Feral Cats In the Neighborhood? Here’s How To Help!

Nicole Bode, CVT
Veterinary Information Specialist
Pet Poison Helpline®

Most people are used to seeing a stray cat wandering here or there, but the problem of feral cats continues to grow as humans become more irresponsible about sterilizing their pets. These cats actually cause little issue if they are managed properly, and it’s very easy for you to help them survive and remain healthy.


What’s TNR? Trap, neuter, return is the easiest way to manage feral cat colonies. This entails individuals or organizations trapping feral cats, spaying/neutering them, vaccinating them (typically a rabies vaccination is all that is given) and clipping the tip of their ear. The clipped ear tip signifies that the cat is sterilized and helps prevent accidental trapping and leaving of these cats at the shelter. TNR can drastically reduce or completely eliminate the problems communities are having with the cats, such as the yowling, fighting and spraying that accompany mating. If you’d like to help, contact a group in your area, they always appreciate volunteers to trap and transport and monetary donations to cover the cost of vetting.


If you have a stray or strays around your home you can offer them a safe and warm shelter to survive the harsh winter weather. This can be an old cooler with some straw in it and a hole for access, or something as simple as an old plastic tote lined with Styrofoam and a nice straw nest in the bottom. This will provide the cat a dry and wind-free place to rest.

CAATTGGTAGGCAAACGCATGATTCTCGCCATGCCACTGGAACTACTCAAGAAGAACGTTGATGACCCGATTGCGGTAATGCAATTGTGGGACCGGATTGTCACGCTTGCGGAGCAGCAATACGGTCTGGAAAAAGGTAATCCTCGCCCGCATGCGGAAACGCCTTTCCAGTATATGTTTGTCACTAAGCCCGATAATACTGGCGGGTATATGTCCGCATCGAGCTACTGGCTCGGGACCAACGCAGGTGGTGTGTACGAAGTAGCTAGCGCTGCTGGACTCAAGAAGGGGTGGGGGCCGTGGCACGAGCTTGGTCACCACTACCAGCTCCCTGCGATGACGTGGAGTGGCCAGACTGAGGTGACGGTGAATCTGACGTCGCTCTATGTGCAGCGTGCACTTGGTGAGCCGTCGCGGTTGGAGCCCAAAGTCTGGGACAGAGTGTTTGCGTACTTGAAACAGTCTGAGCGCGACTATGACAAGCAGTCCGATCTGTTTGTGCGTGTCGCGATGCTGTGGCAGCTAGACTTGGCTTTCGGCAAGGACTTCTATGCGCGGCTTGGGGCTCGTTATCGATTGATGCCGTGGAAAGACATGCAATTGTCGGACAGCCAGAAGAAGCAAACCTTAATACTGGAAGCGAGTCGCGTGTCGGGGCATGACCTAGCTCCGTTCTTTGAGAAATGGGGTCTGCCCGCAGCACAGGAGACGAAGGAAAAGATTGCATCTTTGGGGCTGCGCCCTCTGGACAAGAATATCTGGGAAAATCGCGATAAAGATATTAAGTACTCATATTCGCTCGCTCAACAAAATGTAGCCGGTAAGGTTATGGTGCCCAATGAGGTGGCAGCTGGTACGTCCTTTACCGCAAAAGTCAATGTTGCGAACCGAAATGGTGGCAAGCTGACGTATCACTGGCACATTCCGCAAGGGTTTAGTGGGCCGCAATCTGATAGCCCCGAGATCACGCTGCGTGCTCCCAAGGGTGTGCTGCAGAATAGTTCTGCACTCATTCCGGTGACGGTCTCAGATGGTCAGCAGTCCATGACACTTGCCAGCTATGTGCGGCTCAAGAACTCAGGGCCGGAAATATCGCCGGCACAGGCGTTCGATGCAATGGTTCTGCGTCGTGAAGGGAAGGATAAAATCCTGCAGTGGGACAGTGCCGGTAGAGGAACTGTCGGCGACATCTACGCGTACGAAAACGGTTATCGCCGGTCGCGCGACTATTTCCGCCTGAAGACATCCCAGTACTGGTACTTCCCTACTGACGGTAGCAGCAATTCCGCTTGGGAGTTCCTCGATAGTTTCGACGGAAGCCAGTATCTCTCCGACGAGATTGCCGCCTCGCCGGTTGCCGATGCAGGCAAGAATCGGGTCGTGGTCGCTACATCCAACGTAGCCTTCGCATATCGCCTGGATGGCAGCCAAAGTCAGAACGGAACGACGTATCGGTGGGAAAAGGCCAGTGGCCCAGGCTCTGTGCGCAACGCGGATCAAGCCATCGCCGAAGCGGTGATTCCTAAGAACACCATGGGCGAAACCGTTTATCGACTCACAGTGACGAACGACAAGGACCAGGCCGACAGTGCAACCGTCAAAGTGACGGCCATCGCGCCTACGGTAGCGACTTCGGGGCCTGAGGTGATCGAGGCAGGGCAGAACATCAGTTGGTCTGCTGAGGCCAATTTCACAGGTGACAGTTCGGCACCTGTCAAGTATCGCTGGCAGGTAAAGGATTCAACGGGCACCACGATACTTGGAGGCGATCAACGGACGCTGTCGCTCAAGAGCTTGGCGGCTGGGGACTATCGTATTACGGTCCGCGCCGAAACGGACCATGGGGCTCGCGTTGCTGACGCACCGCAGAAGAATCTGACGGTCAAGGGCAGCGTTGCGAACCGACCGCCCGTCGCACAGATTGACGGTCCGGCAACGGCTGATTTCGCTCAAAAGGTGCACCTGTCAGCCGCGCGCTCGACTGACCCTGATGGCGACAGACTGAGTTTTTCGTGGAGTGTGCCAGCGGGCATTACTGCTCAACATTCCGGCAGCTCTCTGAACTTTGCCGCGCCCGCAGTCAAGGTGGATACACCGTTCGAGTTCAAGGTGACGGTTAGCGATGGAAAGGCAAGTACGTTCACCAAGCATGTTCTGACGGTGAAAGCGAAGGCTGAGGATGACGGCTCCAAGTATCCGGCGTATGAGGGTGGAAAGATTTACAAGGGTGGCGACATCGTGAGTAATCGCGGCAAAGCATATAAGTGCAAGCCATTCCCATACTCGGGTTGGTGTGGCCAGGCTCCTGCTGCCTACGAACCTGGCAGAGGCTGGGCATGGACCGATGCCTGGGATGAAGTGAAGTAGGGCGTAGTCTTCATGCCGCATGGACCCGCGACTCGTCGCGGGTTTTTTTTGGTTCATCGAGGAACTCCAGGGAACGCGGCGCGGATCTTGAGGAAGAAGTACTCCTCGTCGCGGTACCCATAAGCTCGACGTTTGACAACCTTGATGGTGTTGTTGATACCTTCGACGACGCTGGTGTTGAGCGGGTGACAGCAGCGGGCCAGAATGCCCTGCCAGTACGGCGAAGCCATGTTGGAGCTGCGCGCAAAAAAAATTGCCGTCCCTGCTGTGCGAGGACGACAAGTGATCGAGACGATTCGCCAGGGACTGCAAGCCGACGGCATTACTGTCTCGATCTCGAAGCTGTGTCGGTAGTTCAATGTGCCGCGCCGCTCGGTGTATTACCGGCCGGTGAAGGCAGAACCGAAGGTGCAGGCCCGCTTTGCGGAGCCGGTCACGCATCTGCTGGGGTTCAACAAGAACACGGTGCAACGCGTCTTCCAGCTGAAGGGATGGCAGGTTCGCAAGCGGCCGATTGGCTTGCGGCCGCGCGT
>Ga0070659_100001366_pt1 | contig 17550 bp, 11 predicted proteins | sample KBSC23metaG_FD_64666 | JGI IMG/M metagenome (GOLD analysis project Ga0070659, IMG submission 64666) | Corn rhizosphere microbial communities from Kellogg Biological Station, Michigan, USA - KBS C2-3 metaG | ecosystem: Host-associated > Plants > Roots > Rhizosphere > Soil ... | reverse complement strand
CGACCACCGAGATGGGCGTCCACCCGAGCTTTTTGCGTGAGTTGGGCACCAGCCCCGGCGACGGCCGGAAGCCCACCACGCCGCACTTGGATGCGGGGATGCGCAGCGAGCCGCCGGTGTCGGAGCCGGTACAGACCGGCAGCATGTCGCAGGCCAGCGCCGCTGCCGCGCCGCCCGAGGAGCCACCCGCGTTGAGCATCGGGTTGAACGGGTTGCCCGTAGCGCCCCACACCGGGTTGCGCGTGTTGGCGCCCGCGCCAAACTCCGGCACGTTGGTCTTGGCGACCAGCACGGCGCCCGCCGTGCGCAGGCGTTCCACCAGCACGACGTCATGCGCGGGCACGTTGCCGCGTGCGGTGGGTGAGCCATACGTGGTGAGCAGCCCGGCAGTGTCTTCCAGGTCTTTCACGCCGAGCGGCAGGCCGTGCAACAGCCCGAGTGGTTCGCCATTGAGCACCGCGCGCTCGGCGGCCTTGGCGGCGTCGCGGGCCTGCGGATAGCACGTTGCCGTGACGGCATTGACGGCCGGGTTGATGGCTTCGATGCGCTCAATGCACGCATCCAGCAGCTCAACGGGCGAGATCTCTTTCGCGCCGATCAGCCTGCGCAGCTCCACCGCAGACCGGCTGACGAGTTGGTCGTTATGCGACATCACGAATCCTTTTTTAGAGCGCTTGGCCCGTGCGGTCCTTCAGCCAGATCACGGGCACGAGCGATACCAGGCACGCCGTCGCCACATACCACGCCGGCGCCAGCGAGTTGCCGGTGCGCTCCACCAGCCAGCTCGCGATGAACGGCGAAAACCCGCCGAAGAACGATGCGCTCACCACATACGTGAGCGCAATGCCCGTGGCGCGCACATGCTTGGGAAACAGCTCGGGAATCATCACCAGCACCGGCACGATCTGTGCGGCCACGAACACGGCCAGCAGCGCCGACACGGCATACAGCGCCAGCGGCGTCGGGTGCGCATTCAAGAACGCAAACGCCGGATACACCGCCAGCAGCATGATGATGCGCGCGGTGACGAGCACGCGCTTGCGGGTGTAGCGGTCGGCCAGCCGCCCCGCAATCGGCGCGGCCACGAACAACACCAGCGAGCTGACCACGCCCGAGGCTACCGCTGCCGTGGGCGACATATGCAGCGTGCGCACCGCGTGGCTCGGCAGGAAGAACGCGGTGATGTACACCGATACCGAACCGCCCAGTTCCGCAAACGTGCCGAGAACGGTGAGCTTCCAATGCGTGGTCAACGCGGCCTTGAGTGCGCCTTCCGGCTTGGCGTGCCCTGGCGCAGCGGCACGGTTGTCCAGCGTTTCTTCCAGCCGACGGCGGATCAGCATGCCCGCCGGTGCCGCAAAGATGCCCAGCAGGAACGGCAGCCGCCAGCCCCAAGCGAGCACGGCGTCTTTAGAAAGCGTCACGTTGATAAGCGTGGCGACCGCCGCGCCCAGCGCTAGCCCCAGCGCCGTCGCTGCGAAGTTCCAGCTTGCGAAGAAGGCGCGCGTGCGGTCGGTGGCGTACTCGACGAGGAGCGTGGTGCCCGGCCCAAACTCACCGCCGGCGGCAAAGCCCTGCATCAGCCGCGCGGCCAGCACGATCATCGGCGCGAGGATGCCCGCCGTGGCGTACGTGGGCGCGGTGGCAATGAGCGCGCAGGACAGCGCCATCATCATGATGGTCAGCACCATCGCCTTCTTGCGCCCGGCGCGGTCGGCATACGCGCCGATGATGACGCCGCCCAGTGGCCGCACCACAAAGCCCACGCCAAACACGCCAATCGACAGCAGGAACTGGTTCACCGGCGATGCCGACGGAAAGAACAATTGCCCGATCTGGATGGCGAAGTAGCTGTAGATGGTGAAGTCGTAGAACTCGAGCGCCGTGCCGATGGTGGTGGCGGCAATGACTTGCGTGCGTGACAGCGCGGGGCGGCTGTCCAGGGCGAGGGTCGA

Food and Water

Some places with feral cat colonies set up feeding stations for the cats and have volunteers or neighbors feed the cats daily. You can always donate food to these groups or place out food and water for the feral in your area. Heated pet bowls are great in area with harsh winters since they keep the water from freezing.


If you’re in need of a good mouser or a barn kitty contact a local shelter or TNR group to see if they have cats in need of homes. Some of these cats aren’t welcome back in their original areas and need to be relocated. They get to live a happy life outside and you get some free pest control!

In the end, not all cats are meant to live indoors. With a little help from the community we can help control breeding and allow these cats to live safe and healthy lives.